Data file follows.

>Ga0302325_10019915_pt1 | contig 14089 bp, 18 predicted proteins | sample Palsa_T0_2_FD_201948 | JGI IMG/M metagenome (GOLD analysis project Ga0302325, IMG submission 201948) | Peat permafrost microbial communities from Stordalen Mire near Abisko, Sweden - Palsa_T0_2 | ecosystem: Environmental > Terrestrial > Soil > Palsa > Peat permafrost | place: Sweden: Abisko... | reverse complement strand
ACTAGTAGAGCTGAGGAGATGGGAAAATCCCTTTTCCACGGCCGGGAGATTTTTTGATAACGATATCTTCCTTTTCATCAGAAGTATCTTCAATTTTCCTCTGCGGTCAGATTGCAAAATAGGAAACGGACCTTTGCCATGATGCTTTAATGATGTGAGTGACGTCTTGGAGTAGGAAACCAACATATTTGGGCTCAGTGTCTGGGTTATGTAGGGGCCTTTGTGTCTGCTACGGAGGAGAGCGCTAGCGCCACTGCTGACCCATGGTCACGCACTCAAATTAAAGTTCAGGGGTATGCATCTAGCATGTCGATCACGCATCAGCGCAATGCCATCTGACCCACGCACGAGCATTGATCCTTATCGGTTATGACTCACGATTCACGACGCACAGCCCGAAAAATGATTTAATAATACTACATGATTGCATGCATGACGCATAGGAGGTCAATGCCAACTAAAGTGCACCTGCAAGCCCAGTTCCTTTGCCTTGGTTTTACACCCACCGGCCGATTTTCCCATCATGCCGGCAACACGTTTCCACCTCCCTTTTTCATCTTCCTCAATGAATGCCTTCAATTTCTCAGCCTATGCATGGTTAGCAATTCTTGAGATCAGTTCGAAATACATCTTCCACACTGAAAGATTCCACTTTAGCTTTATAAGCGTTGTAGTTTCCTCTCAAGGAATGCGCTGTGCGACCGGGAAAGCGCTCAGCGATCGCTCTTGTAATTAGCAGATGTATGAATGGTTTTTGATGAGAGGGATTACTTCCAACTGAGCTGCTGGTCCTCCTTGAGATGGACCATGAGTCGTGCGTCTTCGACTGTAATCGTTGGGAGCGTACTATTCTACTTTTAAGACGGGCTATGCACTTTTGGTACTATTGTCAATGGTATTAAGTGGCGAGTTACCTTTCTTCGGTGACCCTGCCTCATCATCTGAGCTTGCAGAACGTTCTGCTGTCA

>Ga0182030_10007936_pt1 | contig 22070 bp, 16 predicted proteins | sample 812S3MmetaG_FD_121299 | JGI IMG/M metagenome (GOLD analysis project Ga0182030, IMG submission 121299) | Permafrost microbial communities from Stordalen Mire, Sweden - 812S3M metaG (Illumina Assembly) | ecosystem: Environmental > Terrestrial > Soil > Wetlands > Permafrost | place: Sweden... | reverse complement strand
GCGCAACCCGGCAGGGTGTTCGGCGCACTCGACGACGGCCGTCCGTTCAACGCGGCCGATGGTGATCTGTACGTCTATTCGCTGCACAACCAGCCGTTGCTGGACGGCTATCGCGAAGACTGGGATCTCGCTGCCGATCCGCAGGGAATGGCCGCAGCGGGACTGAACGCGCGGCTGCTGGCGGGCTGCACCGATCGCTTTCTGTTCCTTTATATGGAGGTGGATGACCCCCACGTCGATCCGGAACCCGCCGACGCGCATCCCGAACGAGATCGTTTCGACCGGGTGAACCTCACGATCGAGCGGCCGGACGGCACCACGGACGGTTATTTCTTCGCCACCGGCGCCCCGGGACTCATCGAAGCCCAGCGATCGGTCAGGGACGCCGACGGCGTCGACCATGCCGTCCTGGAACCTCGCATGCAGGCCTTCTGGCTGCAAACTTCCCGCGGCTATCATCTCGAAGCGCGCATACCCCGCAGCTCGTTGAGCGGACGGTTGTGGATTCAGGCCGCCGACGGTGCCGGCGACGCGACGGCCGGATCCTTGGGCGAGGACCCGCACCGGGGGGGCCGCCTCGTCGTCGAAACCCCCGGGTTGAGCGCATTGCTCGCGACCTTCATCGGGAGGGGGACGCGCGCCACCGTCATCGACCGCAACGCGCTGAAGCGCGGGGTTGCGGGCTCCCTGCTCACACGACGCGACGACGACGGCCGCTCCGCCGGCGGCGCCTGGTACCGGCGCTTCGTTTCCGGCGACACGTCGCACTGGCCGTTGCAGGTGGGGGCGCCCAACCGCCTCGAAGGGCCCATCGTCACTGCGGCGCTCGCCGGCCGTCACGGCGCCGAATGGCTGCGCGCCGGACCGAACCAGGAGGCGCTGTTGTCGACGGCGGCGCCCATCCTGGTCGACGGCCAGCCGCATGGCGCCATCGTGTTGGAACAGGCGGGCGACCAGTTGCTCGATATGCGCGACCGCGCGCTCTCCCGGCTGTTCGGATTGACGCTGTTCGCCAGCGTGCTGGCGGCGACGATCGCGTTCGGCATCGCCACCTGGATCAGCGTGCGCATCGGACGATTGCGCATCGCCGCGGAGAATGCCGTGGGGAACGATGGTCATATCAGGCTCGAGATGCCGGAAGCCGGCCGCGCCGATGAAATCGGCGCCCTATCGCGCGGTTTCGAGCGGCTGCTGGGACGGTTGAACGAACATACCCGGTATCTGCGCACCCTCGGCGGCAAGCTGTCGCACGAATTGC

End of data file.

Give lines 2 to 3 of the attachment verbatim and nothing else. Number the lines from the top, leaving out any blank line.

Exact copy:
ACTAGTAGAGCTGAGGAGATGGGAAAATCCCTTTTCCACGGCCGGGAGATTTTTTGATAACGATATCTTCCTTTTCATCAGAAGTATCTTCAATTTTCCTCTGCGGTCAGATTGCAAAATAGGAAACGGACCTTTGCCATGATGCTTTAATGATGTGAGTGACGTCTTGGAGTAGGAAACCAACATATTTGGGCTCAGTGTCTGGGTTATGTAGGGGCCTTTGTGTCTGCTACGGAGGAGAGCGCTAGCGCCACTGCTGACCCATGGTCACGCACTCAAATTAAAGTTCAGGGGTATGCATCTAGCATGTCGATCACGCATCAGCGCAATGCCATCTGACCCACGCACGAGCATTGATCCTTATCGGTTATGACTCACGATTCACGACGCACAGCCCGAAAAATGATTTAATAATACTACATGATTGCATGCATGACGCATAGGAGGTCAATGCCAACTAAAGTGCACCTGCAAGCCCAGTTCCTTTGCCTTGGTTTTACACCCACCGGCCGATTTTCCCATCATGCCGGCAACACGTTTCCACCTCCCTTTTTCATCTTCCTCAATGAATGCCTTCAATTTCTCAGCCTATGCATGGTTAGCAATTCTTGAGATCAGTTCGAAATACATCTTCCACACTGAAAGATTCCACTTTAGCTTTATAAGCGTTGTAGTTTCCTCTCAAGGAATGCGCTGTGCGACCGGGAAAGCGCTCAGCGATCGCTCTTGTAATTAGCAGATGTATGAATGGTTTTTGATGAGAGGGATTACTTCCAACTGAGCTGCTGGTCCTCCTTGAGATGGACCATGAGTCGTGCGTCTTCGACTGTAATCGTTGGGAGCGTACTATTCTACTTTTAAGACGGGCTATGCACTTTTGGTACTATTGTCAATGGTATTAAGTGGCGAGTTACCTTTCTTCGGTGACCCTGCCTCATCATCTGAGCTTGCAGAACGTTCTGCTGTCA

>Ga0182030_10007936_pt1 | contig 22070 bp, 16 predicted proteins | sample 812S3MmetaG_FD_121299 | JGI IMG/M metagenome (GOLD analysis project Ga0182030, IMG submission 121299) | Permafrost microbial communities from Stordalen Mire, Sweden - 812S3M metaG (Illumina Assembly) | ecosystem: Environmental > Terrestrial > Soil > Wetlands > Permafrost | place: Sweden... | reverse complement strand